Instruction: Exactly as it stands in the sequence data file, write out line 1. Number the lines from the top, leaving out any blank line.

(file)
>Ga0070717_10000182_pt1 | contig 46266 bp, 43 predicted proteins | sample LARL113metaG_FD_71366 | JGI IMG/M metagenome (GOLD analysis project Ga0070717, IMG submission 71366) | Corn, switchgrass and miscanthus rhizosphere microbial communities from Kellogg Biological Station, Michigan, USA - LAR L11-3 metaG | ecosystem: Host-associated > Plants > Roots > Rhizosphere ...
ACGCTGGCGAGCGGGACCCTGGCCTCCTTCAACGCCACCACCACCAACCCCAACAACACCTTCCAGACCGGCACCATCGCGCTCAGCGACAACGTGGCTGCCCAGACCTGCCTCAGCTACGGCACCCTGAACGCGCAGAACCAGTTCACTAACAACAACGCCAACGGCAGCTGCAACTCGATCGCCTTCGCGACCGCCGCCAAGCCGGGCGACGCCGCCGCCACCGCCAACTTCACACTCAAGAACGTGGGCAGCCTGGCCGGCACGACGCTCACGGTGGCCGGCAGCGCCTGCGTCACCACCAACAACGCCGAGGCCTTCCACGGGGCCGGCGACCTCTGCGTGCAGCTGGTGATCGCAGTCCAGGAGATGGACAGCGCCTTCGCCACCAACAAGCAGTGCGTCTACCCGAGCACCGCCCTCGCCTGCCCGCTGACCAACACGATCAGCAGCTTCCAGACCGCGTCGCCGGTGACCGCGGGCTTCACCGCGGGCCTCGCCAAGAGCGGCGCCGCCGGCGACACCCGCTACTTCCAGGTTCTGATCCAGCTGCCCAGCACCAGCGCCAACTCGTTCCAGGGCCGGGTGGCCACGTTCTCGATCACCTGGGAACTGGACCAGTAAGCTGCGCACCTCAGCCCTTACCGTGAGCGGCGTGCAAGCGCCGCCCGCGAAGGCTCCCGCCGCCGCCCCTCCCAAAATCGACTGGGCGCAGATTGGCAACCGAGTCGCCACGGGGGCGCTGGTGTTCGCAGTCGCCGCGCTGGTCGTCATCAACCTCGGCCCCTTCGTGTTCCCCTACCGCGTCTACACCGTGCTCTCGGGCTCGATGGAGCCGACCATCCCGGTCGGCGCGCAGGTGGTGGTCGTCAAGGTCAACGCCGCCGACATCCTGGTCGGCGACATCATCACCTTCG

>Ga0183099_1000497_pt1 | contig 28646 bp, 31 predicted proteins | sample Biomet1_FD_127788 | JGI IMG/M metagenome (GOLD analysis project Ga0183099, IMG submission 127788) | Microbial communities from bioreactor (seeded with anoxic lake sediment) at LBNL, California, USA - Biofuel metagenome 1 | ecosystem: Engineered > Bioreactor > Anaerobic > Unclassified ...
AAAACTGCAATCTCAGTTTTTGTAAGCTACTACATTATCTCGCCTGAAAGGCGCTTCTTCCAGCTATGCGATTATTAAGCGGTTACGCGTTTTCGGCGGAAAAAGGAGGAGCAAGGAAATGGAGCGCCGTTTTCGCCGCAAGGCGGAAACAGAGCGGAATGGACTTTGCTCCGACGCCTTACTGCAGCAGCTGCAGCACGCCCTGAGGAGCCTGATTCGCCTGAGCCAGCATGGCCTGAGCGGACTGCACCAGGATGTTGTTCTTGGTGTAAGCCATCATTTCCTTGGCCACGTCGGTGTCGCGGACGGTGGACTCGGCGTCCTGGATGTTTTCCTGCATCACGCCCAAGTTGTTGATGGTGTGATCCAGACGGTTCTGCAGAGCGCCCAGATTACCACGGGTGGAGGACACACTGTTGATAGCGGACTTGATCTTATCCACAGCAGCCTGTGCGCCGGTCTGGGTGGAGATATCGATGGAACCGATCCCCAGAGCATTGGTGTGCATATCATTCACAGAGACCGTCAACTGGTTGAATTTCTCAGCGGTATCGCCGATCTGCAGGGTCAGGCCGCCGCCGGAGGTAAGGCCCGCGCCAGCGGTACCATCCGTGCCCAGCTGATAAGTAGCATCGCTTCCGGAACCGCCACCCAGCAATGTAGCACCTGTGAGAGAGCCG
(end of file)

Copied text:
>Ga0070717_10000182_pt1 | contig 46266 bp, 43 predicted proteins | sample LARL113metaG_FD_71366 | JGI IMG/M metagenome (GOLD analysis project Ga0070717, IMG submission 71366) | Corn, switchgrass and miscanthus rhizosphere microbial communities from Kellogg Biological Station, Michigan, USA - LAR L11-3 metaG | ecosystem: Host-associated > Plants > Roots > Rhizosphere ...